Dogtooth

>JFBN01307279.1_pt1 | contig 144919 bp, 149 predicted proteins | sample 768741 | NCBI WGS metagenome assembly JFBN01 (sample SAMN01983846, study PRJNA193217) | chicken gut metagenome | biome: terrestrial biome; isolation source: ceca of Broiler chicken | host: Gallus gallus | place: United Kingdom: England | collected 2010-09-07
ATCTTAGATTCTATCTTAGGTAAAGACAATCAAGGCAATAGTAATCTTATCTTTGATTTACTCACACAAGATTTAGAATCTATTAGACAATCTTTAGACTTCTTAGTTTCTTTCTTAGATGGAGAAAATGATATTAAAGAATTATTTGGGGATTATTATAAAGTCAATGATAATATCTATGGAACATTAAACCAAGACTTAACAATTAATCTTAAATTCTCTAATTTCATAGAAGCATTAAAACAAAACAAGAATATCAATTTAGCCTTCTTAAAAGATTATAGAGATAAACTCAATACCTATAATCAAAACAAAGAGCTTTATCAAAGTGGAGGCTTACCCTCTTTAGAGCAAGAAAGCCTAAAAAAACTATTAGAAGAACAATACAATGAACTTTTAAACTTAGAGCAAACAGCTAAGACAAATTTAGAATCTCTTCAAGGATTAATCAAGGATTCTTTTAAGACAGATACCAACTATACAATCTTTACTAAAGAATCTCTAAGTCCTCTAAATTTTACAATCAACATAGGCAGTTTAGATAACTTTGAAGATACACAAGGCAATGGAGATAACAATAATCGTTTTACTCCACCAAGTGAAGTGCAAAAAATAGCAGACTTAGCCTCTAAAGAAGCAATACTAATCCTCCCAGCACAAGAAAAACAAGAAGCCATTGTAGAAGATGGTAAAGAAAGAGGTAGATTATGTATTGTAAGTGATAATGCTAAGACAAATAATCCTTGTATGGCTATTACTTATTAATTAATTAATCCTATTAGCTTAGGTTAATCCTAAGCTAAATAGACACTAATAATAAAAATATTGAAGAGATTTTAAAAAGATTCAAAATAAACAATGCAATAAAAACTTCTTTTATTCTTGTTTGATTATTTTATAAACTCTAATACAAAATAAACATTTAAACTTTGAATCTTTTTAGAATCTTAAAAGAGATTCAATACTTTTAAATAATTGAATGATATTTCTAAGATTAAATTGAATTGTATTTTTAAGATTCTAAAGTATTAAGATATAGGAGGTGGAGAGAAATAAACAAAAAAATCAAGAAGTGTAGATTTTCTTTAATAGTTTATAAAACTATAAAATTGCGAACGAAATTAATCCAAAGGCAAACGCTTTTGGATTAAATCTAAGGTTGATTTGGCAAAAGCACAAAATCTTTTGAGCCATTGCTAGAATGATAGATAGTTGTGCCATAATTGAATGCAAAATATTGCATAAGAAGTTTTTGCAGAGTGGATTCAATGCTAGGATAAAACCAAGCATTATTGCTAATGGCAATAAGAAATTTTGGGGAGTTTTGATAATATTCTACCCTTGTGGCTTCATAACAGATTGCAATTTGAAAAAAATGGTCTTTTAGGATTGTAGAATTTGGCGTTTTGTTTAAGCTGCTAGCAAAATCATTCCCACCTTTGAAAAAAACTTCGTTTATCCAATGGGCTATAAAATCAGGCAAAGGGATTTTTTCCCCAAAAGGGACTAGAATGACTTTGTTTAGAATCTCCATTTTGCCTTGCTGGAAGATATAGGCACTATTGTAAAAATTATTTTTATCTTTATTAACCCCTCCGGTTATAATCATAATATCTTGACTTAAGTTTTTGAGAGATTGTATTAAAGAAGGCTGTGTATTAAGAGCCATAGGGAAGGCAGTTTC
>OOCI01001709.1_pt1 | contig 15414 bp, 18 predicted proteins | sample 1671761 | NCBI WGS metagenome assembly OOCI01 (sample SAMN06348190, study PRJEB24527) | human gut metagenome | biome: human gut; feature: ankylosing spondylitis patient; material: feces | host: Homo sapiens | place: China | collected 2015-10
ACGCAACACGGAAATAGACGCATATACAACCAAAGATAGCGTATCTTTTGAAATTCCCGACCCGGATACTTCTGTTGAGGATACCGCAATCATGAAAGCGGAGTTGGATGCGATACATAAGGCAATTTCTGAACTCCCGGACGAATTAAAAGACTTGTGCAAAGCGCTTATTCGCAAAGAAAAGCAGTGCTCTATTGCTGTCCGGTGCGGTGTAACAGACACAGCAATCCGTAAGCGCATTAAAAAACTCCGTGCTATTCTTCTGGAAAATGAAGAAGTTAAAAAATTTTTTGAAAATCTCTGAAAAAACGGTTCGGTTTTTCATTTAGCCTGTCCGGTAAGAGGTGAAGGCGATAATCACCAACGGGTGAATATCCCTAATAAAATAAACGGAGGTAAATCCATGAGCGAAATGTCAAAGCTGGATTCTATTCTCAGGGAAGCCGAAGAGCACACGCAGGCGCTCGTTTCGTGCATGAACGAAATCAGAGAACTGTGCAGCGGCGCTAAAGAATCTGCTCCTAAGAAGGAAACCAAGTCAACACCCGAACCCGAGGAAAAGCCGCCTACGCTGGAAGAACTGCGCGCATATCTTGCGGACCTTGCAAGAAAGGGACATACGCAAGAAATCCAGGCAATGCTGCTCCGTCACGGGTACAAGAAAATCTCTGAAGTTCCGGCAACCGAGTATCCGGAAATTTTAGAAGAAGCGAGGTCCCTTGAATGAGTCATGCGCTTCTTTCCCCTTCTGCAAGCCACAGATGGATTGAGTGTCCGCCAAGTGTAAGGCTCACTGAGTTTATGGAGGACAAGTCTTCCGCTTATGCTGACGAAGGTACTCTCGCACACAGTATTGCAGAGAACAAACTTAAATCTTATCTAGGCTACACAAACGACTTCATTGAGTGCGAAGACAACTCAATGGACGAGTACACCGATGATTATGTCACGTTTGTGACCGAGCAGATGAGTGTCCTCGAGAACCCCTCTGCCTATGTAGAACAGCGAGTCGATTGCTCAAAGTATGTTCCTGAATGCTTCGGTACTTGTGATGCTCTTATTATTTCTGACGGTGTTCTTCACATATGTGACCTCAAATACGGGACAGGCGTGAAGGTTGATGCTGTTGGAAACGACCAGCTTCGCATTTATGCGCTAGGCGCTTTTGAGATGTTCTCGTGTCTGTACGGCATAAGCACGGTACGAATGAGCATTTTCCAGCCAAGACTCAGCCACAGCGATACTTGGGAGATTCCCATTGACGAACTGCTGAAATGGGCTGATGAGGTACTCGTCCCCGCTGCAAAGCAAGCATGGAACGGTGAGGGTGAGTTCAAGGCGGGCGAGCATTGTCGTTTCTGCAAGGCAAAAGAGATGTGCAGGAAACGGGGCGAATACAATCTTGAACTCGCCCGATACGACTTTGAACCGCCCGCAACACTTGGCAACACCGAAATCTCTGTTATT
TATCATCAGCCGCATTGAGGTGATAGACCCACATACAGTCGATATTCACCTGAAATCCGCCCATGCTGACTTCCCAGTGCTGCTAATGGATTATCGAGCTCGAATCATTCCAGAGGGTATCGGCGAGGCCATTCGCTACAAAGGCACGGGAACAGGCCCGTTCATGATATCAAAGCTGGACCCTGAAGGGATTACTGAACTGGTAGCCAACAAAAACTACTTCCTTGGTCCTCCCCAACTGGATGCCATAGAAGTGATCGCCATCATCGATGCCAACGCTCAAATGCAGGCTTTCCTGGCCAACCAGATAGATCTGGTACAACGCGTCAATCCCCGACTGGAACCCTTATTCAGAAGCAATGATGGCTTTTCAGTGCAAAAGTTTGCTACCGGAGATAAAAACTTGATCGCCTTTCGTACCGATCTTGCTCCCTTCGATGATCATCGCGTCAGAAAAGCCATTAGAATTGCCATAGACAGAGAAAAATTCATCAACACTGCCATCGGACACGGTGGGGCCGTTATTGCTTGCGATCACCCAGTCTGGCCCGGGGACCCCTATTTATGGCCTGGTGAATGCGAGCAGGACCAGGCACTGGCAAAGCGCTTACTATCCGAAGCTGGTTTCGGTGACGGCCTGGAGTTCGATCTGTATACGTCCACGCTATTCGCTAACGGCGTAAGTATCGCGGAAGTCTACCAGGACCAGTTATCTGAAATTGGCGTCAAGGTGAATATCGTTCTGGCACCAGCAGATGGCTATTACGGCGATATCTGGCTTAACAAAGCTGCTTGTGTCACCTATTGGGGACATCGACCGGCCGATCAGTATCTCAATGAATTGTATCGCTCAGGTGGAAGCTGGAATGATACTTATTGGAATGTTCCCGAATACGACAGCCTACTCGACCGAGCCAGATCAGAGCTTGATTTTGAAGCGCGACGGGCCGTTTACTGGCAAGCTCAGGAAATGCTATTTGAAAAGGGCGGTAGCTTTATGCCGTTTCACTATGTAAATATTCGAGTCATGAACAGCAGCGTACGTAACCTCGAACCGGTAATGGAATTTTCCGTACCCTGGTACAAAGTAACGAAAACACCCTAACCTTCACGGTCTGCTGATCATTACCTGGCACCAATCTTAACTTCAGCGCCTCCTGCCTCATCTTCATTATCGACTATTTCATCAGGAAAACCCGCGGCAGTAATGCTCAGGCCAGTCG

Greek film Dogtooth is strangely compelling and utterly bonkers, a mad mix of the films of Todd Solondz, the humour of Vic Reeves and the most surrealist elements of Salvador Dali mixed with an underlying sense of disturbing unease. The story revolves around a family permanently housed within a walled garden except for the father who works to provide for his wife and three children and because the kids have never seen the real world the parents can pretty much tell them anything and they do. ‘Cats kill and eat children, they are the most feared predator’ the father tells his clan before getting them to practice their barking skills which is pretty mild compared to some of the things here. It helps that the father is a genuinely creep looking bloke that adds weight to this bizarre existence he’s constructed for his equally weird looking children. Without giving any answers to the numerous questions it poses the film starts off strange and rapidly goes downhill from there to its truly mad ending. Dogtooth is an experience, a decent into the twisted mind of men, but anyone prepared to go on the trip will, if they can stomach it, be rewarded with an amazingly shot and well acted mind bend.

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